Mums of new borns, one year-olds and two year-olds, I’ve got news for you! If you thought the Terrible Twos were the most terrible part of parenting, wait till your toddler turns three! And becomes a Threenager. It’s much like the Terrible Twos – only bigger, louder and nastier!
Picture a typical teenager. Moody, defiant, challenging. That’s EXACTLY what your Threenager will become, coupled with the fact that he is unable to reason logically with you. So if he wants his sandwiches in triangles and you have cut them into squares, God help you. If she wants to wear a purple striped top with pink frills at the bottom paired with green tights, she must and will have her way. Such are the ways of a Threenager.
Since I am on the brink of Threenage-dom, and am experiencing it first-hand, I thought I’ll pen down a few characteristics of this *lovely* stage for mums (and dads). Just so you’re prepared, even if you’re helpless!
Typical traits of a Threenager
1. This *wonderful* stage doesn’t begin at three; very often it starts at around 2.5 years and no, my lovelies, it doesn’t vanish on toddler’s fourth birthday. It continues well into the fours. So I’ve been told. Sigh!
2. Tantrums. THE most significant/apparent/loud/embarrassing/exhausting (feel free to add more adjectives) aspect of the Threenage years. Of course, you’ve lived through them through the Terrible Twos, you’ve experienced them in a supermarket/ at the park/ at your family get-together… so what could be worse, you innocently ask yourself. Hahahaha. These tantrums are LOUD. And FIERCE. And accompanied by some seriously dangerous physical manoeuvres (see point 3).
3. Don’t underestimate your Threenager’s physical strength. Especially when in the midst of a tantrum. The ‘arched back’ (not in a yoga kind of way) leading to the ‘deadlift’ will leave you a) helpless and b) with a broken back. Best advice: let your toddler cool off before attempting to pick him/her up when sprawled on the floor, tantruming.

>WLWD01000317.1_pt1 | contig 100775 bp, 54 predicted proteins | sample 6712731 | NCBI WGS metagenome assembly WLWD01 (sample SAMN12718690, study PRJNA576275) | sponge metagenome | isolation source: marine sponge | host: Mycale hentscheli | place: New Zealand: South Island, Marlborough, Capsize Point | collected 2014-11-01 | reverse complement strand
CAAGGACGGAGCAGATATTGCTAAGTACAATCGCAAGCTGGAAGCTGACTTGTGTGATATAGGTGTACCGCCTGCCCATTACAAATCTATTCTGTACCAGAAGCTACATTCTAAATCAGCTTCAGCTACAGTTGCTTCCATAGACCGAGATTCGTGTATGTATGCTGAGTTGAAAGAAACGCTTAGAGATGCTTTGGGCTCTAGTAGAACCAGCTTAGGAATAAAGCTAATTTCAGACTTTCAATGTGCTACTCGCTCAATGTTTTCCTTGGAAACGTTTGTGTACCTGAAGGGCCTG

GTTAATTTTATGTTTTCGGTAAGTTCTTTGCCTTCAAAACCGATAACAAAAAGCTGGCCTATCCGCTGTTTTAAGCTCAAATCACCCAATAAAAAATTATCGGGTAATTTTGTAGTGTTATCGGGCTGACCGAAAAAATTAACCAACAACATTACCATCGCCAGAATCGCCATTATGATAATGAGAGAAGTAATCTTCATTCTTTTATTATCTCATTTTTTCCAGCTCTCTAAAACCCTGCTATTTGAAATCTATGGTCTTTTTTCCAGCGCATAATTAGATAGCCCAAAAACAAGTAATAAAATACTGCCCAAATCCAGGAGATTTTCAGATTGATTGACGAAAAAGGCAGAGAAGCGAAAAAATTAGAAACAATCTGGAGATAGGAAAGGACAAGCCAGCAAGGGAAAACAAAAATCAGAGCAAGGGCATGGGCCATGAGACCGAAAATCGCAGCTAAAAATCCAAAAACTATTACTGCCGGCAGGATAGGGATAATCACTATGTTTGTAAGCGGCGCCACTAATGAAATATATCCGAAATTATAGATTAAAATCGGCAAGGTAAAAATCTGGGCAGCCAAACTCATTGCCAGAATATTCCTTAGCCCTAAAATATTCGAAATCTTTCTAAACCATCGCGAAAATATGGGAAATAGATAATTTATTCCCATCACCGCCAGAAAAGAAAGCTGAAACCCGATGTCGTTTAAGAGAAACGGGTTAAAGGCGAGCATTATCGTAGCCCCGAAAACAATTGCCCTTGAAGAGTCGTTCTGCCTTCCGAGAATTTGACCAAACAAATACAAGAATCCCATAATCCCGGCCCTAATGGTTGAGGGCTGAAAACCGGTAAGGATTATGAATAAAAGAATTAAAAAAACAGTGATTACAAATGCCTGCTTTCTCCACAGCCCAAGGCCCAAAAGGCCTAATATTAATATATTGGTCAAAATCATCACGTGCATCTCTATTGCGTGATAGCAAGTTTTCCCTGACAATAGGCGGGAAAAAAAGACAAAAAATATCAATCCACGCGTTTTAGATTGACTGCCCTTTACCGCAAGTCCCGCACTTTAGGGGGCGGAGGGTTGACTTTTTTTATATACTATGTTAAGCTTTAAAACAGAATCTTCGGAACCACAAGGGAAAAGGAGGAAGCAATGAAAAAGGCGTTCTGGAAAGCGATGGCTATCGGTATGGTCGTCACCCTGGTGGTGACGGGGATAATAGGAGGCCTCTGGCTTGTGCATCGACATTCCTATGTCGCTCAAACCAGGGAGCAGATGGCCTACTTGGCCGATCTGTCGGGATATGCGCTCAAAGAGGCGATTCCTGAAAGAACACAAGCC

4. Threenagers have an innate knack of knowing how to successfully prolong bedtime. Fussing, tantrums (again), excuses, faking fear/ thirst/ hunger/ whatever-else-they-can-think-of – these will become your new bedtime routine. You can read all about my bedtime blues here.
5. Threenagers are strong-willed. Determined. Won’t take no for an answer. All good qualities but not for reasons like insisting on wearing a jacket in 32 degrees. Or eating toast ONLY if it is cut in triangles and not squares. Or wanting to go to the park on the wettest, coldest, most miserable day. You have two options. Say ‘yes’ and give in. Or say ‘no’ and be prepared for… you guessed it… a full-blown tantrum!
6. Threenagers are extremely unpredictable. Almost two-dimensional. One day they love Rice Krispies, the next it is THE WORST cereal on the planet. Nothing besides Cheerios will do. If they go to nursery with a smile and a happy wave on Monday. DON’T expect it to be the same on Tuesday. There could very well be whining. And tears. And tantrums of course.
7. Which leads me to point number 7. Threenagers are very, very moody little people. There will be tears at the drop of a hat. For no logical reason, but over time you will miraculously understand their crazy logic. Like when we were out the other day and I picked Little Man up to put him in his carseat. He erupted like a volcano and I had no idea what had happened. Had he gotten hurt? Startled? What? Help! Till I finally understood his muffled words amidst the screams and tears – he wanted to climb into his carseat himself! Really??? You will learn to accept that your three-year-old will have weird demands at weird times and in weird places, but rest assured, that weird will become your normal.
8. ‘NO’ will be a word you hear almost 20 times a day. No, I don’t want to eat my veggies. No, I don’t want to leave the park. No, I don’t want to have a bath. No, I don’t want to go to bed. Threenagers are obstinate, defiant, un-cooperative and will challenge your parenting skills.
9. Everything will pretty much be a struggle. Refer to all the above points. And remember: this too shall pass. And when it all gets too much, sit back, take a break, sip some wine and remember those spontaneous hugs and ‘I love you’s’, the adorable things they say and do, and all the happiness these little dictators have brought into your life. And sip some more wine…
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